Updated: June 14, 2011
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Rights, Culture and Tradition
Aboriginal Rights lead to conservation and development
The relationship of Traditional Owners to their country brings with it an intricate system of rights and responsibilities.
Traditional Owners have unique connections to Country and intricate ecological and geographic knowledge that has developed over the passage of time.
Over thousands of years, an intimate cultural understanding of the landscape and biota has grown as successive generations have watched seasons change and developed a ‘cultural map’ of their homelands.
The rights and responsibilities owned and held by Indigenous Traditional Owners still exist across Australia’s original Indigenous clan estates – covering the entire continent’s land and seas. Whilst dispossession through colonisation has resulted in extinguishment of some Indigenous knowledge systems, where culture and tradition prevail, Native Title and statutory rights are of great significance when it comes to protecting Australia’s superlative heritage.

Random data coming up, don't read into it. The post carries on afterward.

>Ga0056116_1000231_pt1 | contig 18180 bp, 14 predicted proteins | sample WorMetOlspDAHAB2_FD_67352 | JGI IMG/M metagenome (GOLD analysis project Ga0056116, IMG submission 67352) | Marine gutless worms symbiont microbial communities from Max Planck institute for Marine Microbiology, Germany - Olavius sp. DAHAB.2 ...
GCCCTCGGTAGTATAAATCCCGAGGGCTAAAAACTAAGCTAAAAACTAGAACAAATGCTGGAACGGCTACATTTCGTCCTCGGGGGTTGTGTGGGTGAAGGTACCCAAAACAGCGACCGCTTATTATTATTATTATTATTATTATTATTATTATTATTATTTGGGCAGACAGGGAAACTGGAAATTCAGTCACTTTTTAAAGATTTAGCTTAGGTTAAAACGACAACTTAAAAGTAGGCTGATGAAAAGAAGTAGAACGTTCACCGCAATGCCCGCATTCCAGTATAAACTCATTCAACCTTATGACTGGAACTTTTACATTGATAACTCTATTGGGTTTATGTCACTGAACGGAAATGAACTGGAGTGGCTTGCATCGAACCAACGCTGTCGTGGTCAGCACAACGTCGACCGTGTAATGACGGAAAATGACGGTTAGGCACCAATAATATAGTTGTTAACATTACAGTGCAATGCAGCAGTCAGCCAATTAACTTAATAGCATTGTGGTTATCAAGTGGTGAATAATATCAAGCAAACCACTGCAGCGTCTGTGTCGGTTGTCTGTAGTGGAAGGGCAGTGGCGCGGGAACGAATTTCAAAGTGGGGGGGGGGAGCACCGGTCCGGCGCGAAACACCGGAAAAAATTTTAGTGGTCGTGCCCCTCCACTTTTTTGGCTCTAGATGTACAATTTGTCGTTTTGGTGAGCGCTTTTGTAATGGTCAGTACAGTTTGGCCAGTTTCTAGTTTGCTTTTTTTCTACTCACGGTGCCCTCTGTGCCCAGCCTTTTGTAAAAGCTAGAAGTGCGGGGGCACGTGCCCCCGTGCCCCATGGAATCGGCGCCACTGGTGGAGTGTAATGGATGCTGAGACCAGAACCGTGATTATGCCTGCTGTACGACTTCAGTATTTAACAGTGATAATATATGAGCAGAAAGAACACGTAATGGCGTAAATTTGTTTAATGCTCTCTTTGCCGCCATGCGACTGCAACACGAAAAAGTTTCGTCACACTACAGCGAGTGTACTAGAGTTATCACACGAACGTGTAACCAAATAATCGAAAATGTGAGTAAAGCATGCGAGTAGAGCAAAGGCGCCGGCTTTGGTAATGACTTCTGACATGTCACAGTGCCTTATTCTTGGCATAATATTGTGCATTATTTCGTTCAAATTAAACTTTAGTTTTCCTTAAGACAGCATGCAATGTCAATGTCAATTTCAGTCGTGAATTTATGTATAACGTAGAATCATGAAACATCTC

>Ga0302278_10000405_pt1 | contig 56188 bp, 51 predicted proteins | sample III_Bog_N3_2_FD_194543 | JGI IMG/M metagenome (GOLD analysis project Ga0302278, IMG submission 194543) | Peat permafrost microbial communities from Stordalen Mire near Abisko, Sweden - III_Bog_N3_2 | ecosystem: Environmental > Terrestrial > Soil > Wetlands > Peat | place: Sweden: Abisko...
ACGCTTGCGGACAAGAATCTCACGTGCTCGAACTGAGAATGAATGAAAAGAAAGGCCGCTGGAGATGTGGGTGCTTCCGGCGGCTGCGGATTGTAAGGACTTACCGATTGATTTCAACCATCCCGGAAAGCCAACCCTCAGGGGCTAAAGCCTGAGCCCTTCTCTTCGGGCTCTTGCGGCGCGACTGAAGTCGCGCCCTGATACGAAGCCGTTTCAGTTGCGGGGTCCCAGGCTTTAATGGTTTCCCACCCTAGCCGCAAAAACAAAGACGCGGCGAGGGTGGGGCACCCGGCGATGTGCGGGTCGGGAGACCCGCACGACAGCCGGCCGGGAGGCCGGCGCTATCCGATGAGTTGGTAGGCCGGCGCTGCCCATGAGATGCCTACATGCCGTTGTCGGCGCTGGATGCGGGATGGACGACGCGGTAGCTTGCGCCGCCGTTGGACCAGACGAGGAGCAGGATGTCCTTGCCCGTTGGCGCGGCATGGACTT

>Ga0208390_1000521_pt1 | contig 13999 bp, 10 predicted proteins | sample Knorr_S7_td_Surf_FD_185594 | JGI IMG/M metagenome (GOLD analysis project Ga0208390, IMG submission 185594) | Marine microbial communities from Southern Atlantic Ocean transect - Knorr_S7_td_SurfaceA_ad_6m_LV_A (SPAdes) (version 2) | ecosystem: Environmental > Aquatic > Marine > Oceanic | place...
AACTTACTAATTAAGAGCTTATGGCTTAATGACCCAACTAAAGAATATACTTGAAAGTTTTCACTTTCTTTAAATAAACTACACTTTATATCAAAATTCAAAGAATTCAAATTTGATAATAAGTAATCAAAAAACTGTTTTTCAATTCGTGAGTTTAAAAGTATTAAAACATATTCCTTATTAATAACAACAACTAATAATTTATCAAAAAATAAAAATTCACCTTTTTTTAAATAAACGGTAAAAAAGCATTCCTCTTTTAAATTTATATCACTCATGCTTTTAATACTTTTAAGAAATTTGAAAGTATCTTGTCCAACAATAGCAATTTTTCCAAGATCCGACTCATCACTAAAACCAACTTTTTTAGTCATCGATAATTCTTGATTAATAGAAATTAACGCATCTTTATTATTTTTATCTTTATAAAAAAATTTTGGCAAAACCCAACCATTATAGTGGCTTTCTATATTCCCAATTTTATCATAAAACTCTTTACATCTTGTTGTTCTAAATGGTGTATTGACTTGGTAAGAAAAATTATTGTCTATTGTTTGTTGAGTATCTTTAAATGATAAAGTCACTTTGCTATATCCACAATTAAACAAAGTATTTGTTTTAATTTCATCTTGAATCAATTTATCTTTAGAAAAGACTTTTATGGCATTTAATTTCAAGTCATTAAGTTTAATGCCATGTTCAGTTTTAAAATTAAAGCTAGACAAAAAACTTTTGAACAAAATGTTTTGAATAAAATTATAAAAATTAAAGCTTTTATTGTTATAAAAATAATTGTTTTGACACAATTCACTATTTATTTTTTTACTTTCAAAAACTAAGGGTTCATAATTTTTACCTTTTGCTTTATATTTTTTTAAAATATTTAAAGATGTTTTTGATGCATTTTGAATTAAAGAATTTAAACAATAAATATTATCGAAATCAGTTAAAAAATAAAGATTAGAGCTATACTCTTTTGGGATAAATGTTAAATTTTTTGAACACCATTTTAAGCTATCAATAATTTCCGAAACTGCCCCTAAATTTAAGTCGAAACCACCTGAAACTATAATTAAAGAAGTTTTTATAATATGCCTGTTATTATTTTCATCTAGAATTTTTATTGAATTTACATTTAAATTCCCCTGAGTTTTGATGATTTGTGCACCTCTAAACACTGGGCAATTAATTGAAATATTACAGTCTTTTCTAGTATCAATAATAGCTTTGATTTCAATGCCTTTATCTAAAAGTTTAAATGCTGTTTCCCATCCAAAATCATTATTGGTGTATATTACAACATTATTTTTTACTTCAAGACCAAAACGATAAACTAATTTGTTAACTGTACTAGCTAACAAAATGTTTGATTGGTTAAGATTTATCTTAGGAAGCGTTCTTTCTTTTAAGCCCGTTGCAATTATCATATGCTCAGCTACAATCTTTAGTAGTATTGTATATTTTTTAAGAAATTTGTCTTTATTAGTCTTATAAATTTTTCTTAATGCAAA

"Cultural heritage forms the very fabric of our society, our spirituality and our connection with our lands and our very existence. Our waters, our seaways, our skies, our airspace, they're all a part of the complete cycle of who we are and what we're about" - Bob Anderson, of the Queensland Indigenous Advisory Board.
Recognising these rights, the Wilderness Society seeks to work with Indigenous Traditional Owner groups, to support Indigenous conservation strategies and guarantee a high level of environmental integrity in face of the increasing range and scale of destructive threats and degrading processes.
For more information, please contact:
The Wilderness Society Inc